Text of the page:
Article
Because of political and other reasons the structural problems of agriculture in the former Soviet Union were never solved. Ineffective agricultural policies and practices have not only led to an insufficient production volume but also to environmental problems (e.g. by pesticides and their metabolites) and to agro-ecological problems (erosion and decrease of soil humus content). The former Academy of Agricultural Science (VASKHN1L) supported a project to convert sections of state and collective farms towards the more sustainable systems of organic agriculture. Preliminary experiences gained on two of these farms during the first year (1991) are described and discussed. Furthermore it is discussed, within the context of recent political/economic developments, what prospects there are for organic agriculture on different types of farms. On the national level it is important whether organic farms will be able to achieve the same or better crop yields per hectare than conventional farms to fulfil the national demand for agricultural products. As an example, it has been calculated what yield level of potatoes could be feasible in organic production systems. Finally, it is briefly considered what is needed at this moment for the sustainable development of agriculture in Russia.
Article
Whether talking to local farmers or studying academic papers there is general agreement that environmental degradation is impacting upon agricultural productivity in Ethiopia. In a country, where around 90% of the population are dependent on agriculture for subsistence requirements and a similar fraction of the country's export income is generated from the agriculture sector, environmental degradation with subsequent decline in agricultural productivity has serious repercussions on household and national economies alike. This paper argues that given the intimate relationship between environmental degradation and poverty, environmental education has an important role to play in any poverty alleviation strategy. The paper explores the history of environmental education in Ethiopia and concludes that the formal sector, which has thus far formed the main point of delivery, is not well suited to delivering a meaningful programme that can elicit progress towards more sustainable land-use practices. The authors argue that non formal and participatory programme delivered through existing local organizations can have a ‘wider broadcast’, a more immediate impact and are better able to absorb and utilize local knowledge.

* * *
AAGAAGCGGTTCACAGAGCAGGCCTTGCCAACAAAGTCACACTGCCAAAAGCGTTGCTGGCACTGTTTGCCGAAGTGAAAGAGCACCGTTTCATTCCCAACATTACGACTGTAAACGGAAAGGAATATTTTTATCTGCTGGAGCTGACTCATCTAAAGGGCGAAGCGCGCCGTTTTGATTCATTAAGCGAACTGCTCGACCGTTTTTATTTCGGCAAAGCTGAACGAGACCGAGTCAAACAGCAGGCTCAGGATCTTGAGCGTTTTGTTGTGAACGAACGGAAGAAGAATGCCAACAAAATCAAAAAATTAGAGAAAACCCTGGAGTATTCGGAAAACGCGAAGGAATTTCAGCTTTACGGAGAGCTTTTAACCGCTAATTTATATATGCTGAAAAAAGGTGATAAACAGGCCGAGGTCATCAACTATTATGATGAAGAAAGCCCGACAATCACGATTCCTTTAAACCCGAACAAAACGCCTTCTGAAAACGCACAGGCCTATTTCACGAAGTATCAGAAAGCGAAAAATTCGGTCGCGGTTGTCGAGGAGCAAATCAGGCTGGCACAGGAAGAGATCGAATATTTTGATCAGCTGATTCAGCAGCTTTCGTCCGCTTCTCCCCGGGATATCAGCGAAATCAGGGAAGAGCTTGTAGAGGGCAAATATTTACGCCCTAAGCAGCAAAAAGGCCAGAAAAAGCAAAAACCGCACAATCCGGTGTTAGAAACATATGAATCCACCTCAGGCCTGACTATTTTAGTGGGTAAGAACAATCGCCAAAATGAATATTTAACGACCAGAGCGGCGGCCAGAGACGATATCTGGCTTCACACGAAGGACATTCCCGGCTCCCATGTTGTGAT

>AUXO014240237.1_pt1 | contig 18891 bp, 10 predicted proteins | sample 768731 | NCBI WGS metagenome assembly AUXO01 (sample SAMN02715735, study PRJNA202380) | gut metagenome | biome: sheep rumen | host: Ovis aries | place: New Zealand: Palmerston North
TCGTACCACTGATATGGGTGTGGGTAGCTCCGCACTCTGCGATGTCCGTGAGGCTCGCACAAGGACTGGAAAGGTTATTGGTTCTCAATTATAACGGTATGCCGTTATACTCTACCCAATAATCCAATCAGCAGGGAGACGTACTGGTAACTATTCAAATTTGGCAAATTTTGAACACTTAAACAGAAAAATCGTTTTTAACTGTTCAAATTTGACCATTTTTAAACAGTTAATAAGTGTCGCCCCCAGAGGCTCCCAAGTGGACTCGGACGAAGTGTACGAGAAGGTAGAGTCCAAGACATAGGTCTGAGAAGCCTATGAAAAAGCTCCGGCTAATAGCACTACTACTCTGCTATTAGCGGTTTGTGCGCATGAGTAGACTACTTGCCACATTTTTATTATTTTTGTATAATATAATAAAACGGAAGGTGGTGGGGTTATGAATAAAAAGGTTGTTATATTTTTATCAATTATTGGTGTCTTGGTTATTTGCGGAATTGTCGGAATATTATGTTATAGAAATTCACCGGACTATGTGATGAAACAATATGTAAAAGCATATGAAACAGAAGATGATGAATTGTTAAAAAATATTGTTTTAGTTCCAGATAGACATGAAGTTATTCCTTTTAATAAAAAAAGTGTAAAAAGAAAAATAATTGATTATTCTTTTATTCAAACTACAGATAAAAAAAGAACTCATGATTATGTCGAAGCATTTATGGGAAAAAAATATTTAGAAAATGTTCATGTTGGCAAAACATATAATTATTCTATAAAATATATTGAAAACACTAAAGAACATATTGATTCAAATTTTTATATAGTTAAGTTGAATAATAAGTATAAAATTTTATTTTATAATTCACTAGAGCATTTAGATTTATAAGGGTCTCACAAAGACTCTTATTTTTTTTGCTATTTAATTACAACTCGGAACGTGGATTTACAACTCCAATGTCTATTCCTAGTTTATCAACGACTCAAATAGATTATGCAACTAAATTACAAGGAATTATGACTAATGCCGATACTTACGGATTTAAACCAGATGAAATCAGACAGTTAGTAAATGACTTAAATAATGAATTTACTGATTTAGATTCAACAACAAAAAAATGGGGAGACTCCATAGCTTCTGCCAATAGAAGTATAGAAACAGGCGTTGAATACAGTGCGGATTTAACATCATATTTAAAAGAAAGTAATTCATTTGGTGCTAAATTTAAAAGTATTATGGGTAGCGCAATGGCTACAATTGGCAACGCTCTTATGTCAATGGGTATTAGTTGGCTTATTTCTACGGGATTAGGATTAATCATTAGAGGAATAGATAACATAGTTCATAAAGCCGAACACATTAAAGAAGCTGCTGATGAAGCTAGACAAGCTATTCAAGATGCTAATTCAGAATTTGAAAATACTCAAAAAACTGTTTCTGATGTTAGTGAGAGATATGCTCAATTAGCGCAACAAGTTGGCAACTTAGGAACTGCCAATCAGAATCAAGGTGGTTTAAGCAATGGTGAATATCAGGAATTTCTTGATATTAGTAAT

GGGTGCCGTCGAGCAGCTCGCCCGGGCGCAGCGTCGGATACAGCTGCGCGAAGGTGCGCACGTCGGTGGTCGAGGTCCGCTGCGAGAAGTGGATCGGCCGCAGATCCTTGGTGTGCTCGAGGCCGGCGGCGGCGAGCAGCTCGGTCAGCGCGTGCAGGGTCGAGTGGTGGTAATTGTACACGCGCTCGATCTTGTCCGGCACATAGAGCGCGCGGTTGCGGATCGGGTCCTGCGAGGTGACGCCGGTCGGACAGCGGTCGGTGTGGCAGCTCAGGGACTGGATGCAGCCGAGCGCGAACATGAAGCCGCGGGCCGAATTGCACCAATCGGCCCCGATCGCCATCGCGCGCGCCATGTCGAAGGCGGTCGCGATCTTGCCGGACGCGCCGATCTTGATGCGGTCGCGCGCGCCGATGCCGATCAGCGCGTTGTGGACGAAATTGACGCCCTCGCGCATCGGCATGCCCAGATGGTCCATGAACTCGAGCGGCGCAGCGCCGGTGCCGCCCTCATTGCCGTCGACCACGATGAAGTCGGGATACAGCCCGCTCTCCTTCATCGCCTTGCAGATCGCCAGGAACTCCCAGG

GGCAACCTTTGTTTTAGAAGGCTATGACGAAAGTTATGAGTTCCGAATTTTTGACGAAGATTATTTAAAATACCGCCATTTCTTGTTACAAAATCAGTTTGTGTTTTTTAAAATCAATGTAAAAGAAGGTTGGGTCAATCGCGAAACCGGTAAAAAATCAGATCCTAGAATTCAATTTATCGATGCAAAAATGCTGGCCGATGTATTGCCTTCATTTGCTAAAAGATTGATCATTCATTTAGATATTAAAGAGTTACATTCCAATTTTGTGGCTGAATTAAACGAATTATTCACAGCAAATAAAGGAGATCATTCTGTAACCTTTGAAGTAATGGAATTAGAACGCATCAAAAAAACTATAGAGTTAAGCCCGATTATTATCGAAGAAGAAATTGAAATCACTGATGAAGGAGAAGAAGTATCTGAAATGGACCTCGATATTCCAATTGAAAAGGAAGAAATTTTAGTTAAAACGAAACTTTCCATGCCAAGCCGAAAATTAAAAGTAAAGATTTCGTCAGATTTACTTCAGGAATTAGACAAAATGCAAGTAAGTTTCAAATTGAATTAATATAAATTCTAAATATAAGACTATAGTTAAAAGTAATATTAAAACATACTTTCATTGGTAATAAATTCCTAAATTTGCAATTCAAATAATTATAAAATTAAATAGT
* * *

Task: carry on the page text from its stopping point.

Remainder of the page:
The Characteristics of Rainfall in Ethiopia and its relationship to El Niño-Southern Oscillation